I acknowledge that we don’t need any more affirmation of the pecking order of Atlanta’s major pro sports franchises — or more specifically, their owners. But it’s always comforting when a national publication echoes the same sentiment.
And so, we give you ESPN The Magazine’s ninth annual “Ultimate Standings” of 2011. The magazine ranked all 122 sports franchises, including those who might be moving to Winnipeg. Their eight criteria were bang for the buck (wins vs.
revenue in the last three years); fan relations; ownership (the word “honesty” was invoked); affordability; stadium experience; players (effort and likability); coaching; and title track (championships won or expected in lifetime of current fans).
The Braves and Falcons fared well, ranking 19th and 20th, respectively. You’ll have to go lower to find the Hawks and Thrashers.
Lower. Still lower. Almost there.
The Hawks rank 103rd, a huge drop of 59 spots from last year’s No. 44 ranking. The Thrashers rank 115, and it’s not surprising what dragged them down the most — ownership.
The Atlanta Spirit ranked last in the ownership category for the Thrashers. There’s the Spirit’s kick out the door. Not surprisingly, the team had a decent ranking (65th) in the bang-for-the buck category, a testament to the roster fix done by general manager Rick Dudley and the coaching of Craig Ramsay. (Makes you wonder why the new owners in Winnipeg already have decided not to keep Dudley and may part with Ramsay.)
The Hawks drew their lowest rankings in effort and likability of players (118), coaching (114) and title track (114).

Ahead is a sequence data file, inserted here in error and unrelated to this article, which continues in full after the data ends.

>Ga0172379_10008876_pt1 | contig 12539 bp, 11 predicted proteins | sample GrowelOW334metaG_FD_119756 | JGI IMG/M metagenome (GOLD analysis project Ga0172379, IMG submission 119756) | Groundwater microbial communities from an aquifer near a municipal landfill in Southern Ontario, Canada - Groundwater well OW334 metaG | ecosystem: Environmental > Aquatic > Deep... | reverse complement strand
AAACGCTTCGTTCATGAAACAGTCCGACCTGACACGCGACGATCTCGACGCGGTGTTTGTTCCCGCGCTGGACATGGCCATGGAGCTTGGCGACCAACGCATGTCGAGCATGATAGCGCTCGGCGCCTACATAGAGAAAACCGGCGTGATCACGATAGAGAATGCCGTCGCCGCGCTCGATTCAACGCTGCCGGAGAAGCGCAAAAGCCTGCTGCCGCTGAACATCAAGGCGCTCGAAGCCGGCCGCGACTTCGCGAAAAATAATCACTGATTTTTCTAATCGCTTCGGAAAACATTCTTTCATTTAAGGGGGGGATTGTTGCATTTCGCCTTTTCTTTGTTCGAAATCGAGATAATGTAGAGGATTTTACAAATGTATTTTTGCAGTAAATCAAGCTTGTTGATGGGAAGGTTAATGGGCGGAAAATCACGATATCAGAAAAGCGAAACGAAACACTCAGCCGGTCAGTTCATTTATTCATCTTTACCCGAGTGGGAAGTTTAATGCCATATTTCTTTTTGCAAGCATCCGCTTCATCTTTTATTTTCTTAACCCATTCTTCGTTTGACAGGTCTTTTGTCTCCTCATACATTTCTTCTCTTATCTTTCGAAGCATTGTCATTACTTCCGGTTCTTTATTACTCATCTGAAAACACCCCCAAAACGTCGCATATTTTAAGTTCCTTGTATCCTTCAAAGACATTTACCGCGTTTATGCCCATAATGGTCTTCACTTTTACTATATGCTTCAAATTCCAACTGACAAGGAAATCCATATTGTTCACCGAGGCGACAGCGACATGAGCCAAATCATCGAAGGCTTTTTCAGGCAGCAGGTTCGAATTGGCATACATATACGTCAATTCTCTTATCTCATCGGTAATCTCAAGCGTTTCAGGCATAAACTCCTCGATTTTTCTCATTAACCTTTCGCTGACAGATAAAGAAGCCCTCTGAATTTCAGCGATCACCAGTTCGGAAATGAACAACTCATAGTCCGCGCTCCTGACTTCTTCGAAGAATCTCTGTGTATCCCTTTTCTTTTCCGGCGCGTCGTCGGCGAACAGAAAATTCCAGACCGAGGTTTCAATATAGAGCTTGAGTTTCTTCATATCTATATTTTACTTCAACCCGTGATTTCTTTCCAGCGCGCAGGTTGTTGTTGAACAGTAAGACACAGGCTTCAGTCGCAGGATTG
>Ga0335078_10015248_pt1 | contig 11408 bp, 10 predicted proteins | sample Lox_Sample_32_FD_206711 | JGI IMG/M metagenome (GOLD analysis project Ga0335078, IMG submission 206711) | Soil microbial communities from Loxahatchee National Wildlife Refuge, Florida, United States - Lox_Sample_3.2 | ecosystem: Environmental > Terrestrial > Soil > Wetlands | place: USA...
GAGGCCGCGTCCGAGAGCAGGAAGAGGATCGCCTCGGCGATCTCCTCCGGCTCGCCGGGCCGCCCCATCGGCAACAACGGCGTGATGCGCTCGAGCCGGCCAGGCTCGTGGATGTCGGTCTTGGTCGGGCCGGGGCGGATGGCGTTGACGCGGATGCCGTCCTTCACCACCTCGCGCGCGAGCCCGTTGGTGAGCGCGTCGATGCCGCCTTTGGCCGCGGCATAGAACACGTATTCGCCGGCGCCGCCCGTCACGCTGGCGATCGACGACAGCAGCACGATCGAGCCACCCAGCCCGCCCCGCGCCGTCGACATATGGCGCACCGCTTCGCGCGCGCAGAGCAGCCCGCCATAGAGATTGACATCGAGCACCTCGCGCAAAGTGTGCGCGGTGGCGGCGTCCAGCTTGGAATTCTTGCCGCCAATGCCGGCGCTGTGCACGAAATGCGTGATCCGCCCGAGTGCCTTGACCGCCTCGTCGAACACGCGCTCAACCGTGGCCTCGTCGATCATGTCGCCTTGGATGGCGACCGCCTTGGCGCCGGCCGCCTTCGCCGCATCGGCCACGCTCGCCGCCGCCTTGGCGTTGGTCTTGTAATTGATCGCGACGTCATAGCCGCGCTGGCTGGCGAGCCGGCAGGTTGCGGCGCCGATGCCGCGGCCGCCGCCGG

The top franchise is the Green Bay Packers, but you can find them all on this link. Just click the team for more details. The bottom feeder: The Cincinnati Bengals.
Some franchises, even the Atlanta Spirit can equal.
Following is analysis from the article on each Atlanta team:
Last Year’s Rank: 15
Title Track: 29
Fan Relations: 24
Stadium Experience: 55
Bang for the Buck: 30
The names may change in Atlanta, but the franchise rolls on, as 15 postseason appearances since 1991 will attest. Atlanta is also a model of stability in our rankings — its No. 19 finish marks the sixth year in seven the team has cracked our top 25, and it has never ranked lower than 40. Once Bobby Cox retired, the Braves dropped an expected 50 spots in Coaching, so new skipper Fredi Gonzalez, a Cox disciple, has some ground to make up. But with help from homegrown stars Jason Heyward and Freddie Freeman, that shouldn’t be a problem. Meanwhile with an average ticket price of $19.38, Braves games remain a solid value, and the new food and beverage lineup at Turner Field has been well-received. When you’re in town, check out McCann’s Burgers, serving fries, sweet onion rings and milkshakes. But don’t expect to see the All-Star catcher there. He spent the off-season dropping 10 pounds. He knows the bar has been set high.
Last Year’s Rank: 36
Title Track: 57
Fan Relations: 40
Stadium Experience: 92
Bang for the Buck: 7